If the reason Why Men Don't Listen and Women Can't Read Maps is genetic, then one of the genes in the Y chromosome is to blame and in theory could be identified.

Correct or incorrect?

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    $\begingroup$ If it was genetic then the answer is almost certainly yes, but I would think it is more likely due to hormone differences. Ultimately hormone's are regulated by genetics, but other things can influence them as well, for example tumours, or drugs and many other environmental and epigenetic influences. $\endgroup$
    – Kenshin
    Oct 11, 2013 at 5:47
  • $\begingroup$ check this post. It covers some aspects of what you are asking. $\endgroup$
    Oct 11, 2013 at 9:28
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    $\begingroup$ There are two main flaws in your reasoning: 1) you are assuming that male autosomes are equal to female autosomes, which is not necessarily true and 2) you are assuming that such complex traits are monogenic which is definitely false $\endgroup$
    – nico
    Oct 11, 2013 at 9:44
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    $\begingroup$ @Chris why would the answer be yes? See Amroty's answer below and also consider that very few traits are monogenic. I see no reason to expect such differences between the sexes to be confined to the sex chromosomes. $\endgroup$
    – terdon
    Oct 11, 2013 at 14:06
  • $\begingroup$ @terdon, I agree with Amory's answer. I meant if we assume that genetics is the only reason for the difference between males and females (which is the silly assumption made in the question), and considering the somatic chromosomes are selected randomly independent of gender, only the sex chromosomes can account for the difference. However, that is not to say that the sex chromosomes don't regulate the expression of other genes on other chromosomes, giving rise to gender differences. So I agree other chromosomes can contribute to gender differences. $\endgroup$
    – Kenshin
    Oct 12, 2013 at 0:57

2 Answers 2


"Blame" is a strong word. The human Y chromosome has only a few dozen protein-coding genes. One of the most important, for males anyway, is SRY, the sex-determining region. This is a transcription factor that is responsible for modulating the expression of other genes; those genes need not be on the Y chromosome. SOX9 for example is itself a transcription factor, is upregulated by SRY, and is found on chromosome 11. Most of the genes associated with maleness are found elsewhere. Moreover, once the testes form, they can be potent secretors of hormones that cause a number of physical changes. So is SRY to blame, or SOX9, or the testes? It depends on how direct you want your genes to be. If you're blaming SRY you're not wrong, but at that point you might as well blame fate.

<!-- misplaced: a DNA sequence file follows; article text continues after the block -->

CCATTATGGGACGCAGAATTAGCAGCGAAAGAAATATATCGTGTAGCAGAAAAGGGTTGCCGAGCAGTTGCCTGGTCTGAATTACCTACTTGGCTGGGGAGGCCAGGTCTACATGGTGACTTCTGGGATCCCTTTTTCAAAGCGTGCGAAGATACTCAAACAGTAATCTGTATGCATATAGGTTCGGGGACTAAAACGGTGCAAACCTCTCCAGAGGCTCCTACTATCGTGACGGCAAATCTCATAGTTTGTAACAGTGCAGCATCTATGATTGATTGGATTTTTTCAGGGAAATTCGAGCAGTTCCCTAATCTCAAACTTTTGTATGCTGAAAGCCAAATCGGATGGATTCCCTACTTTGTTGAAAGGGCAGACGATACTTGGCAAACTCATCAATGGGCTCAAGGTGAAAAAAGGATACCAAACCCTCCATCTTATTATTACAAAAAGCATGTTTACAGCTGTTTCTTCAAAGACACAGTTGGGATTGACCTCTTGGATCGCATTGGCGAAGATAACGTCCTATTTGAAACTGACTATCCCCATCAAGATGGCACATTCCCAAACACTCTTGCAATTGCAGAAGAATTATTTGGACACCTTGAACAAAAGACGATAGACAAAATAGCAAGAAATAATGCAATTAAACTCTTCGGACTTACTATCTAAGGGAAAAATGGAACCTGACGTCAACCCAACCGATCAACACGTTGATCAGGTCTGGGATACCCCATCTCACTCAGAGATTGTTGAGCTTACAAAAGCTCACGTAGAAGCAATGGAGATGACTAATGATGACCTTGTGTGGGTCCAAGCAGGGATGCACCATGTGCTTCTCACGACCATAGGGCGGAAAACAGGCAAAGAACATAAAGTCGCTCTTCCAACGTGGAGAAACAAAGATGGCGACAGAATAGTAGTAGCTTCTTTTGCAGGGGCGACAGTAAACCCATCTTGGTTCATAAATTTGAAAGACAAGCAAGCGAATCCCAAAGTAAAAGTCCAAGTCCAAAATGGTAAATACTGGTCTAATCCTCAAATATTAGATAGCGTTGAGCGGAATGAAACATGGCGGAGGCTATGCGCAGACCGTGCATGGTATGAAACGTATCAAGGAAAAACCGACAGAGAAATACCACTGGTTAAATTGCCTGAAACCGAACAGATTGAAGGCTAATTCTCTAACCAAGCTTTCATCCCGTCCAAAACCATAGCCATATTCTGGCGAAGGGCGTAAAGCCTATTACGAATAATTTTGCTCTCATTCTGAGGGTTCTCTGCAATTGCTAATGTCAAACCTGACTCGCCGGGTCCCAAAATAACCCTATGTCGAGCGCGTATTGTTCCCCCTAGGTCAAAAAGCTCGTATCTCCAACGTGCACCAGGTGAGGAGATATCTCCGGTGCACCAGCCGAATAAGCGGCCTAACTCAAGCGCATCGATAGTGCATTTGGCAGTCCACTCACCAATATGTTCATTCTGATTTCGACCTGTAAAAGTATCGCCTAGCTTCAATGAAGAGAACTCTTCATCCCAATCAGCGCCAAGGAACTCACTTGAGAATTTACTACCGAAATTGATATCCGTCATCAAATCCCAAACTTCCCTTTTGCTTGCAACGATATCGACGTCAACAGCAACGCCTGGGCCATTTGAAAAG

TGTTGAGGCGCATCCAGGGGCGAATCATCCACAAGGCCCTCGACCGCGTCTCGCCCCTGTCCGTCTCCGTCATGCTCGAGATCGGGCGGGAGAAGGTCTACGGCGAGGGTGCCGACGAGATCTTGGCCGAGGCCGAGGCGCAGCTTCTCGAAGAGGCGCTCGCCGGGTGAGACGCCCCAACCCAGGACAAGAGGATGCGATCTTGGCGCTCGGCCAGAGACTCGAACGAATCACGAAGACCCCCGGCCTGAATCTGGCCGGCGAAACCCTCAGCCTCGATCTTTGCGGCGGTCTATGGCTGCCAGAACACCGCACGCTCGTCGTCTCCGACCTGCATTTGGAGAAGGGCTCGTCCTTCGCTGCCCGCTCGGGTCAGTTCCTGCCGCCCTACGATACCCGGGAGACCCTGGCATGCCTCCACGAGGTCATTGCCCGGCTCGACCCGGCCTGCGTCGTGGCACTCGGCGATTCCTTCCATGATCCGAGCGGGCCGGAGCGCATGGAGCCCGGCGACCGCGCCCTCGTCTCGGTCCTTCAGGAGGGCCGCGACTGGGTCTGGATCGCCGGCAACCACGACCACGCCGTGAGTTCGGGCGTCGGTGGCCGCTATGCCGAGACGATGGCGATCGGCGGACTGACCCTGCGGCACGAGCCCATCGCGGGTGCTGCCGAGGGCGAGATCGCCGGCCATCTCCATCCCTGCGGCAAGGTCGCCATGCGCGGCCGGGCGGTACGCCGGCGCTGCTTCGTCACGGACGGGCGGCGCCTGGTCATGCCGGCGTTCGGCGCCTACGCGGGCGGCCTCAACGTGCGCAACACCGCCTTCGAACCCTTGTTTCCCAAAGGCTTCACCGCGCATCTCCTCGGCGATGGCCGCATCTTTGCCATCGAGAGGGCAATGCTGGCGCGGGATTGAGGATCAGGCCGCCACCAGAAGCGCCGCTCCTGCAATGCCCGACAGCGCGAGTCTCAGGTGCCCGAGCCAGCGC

Oh, and there are epigenetic differences between the sexes. You could also make some arguments about the Xist gene responsible for X-inactivation in females.


Imagine a culture where girls are chastised for taking risks, and heavily punished when they take risks and fail, but where boys are encouraged to take risks, and praised highly when things work out their way.

Wouldn't you expect that when put in a situation where such individuals are supposed to make a high stakes action based on risk assessment, that those girls would show much higher stress levels than the boys would?

Big biological difference, having nothing at all to do with the Y chromosome,or genetics at all. Just the environment.

  • $\begingroup$ Good point! It is good to add on Armory's great answer that part of the differences between sexes are due to the fact that both sexes do not live in the same environment (social environment) and this is especially noticeable in humans that have a great culture and (unfortunately) big social considerations of what is a female and what is a male and how they should differ. $\endgroup$
    – Remi.b
    Dec 15, 2013 at 10:05

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